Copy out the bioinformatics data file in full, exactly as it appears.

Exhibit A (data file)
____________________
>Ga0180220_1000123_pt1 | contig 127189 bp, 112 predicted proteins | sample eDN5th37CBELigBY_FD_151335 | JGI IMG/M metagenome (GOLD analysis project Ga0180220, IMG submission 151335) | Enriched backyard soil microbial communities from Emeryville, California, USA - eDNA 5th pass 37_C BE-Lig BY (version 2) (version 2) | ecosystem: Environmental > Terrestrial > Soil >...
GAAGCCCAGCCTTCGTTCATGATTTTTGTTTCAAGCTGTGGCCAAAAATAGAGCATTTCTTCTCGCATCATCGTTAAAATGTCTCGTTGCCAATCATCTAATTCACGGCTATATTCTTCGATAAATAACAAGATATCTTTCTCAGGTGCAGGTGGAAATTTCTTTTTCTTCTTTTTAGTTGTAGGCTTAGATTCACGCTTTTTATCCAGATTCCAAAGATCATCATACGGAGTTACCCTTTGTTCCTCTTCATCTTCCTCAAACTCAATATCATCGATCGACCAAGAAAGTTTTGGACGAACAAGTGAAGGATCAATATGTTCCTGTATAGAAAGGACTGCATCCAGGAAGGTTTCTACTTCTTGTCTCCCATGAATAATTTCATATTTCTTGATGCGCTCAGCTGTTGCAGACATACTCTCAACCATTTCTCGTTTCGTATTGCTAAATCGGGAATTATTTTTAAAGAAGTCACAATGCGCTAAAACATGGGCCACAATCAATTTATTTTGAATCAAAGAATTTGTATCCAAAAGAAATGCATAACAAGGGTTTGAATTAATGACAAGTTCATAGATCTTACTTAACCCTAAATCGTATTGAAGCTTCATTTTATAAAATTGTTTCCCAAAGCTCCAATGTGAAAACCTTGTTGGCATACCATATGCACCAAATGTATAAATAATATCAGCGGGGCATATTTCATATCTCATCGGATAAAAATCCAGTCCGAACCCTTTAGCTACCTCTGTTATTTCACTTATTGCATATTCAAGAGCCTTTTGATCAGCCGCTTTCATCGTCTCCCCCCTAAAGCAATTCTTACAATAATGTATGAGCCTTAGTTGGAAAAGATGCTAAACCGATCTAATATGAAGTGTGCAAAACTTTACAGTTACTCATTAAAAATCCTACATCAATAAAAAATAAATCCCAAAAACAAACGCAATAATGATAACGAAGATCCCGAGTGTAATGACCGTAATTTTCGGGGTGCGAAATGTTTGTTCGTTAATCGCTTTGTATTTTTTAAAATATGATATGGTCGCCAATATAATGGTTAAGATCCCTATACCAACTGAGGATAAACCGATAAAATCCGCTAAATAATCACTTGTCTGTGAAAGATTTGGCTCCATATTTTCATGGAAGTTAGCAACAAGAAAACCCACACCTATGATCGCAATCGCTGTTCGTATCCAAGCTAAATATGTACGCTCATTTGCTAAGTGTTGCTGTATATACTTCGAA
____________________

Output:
>Ga0180220_1000123_pt1 | contig 127189 bp, 112 predicted proteins | sample eDN5th37CBELigBY_FD_151335 | JGI IMG/M metagenome (GOLD analysis project Ga0180220, IMG submission 151335) | Enriched backyard soil microbial communities from Emeryville, California, USA - eDNA 5th pass 37_C BE-Lig BY (version 2) (version 2) | ecosystem: Environmental > Terrestrial > Soil >...
GAAGCCCAGCCTTCGTTCATGATTTTTGTTTCAAGCTGTGGCCAAAAATAGAGCATTTCTTCTCGCATCATCGTTAAAATGTCTCGTTGCCAATCATCTAATTCACGGCTATATTCTTCGATAAATAACAAGATATCTTTCTCAGGTGCAGGTGGAAATTTCTTTTTCTTCTTTTTAGTTGTAGGCTTAGATTCACGCTTTTTATCCAGATTCCAAAGATCATCATACGGAGTTACCCTTTGTTCCTCTTCATCTTCCTCAAACTCAATATCATCGATCGACCAAGAAAGTTTTGGACGAACAAGTGAAGGATCAATATGTTCCTGTATAGAAAGGACTGCATCCAGGAAGGTTTCTACTTCTTGTCTCCCATGAATAATTTCATATTTCTTGATGCGCTCAGCTGTTGCAGACATACTCTCAACCATTTCTCGTTTCGTATTGCTAAATCGGGAATTATTTTTAAAGAAGTCACAATGCGCTAAAACATGGGCCACAATCAATTTATTTTGAATCAAAGAATTTGTATCCAAAAGAAATGCATAACAAGGGTTTGAATTAATGACAAGTTCATAGATCTTACTTAACCCTAAATCGTATTGAAGCTTCATTTTATAAAATTGTTTCCCAAAGCTCCAATGTGAAAACCTTGTTGGCATACCATATGCACCAAATGTATAAATAATATCAGCGGGGCATATTTCATATCTCATCGGATAAAAATCCAGTCCGAACCCTTTAGCTACCTCTGTTATTTCACTTATTGCATATTCAAGAGCCTTTTGATCAGCCGCTTTCATCGTCTCCCCCCTAAAGCAATTCTTACAATAATGTATGAGCCTTAGTTGGAAAAGATGCTAAACCGATCTAATATGAAGTGTGCAAAACTTTACAGTTACTCATTAAAAATCCTACATCAATAAAAAATAAATCCCAAAAACAAACGCAATAATGATAACGAAGATCCCGAGTGTAATGACCGTAATTTTCGGGGTGCGAAATGTTTGTTCGTTAATCGCTTTGTATTTTTTAAAATATGATATGGTCGCCAATATAATGGTTAAGATCCCTATACCAACTGAGGATAAACCGATAAAATCCGCTAAATAATCACTTGTCTGTGAAAGATTTGGCTCCATATTTTCATGGAAGTTAGCAACAAGAAAACCCACACCTATGATCGCAATCGCTGTTCGTATCCAAGCTAAATATGTACGCTCATTTGCTAAGTGTTGCTGTATATACTTCGAA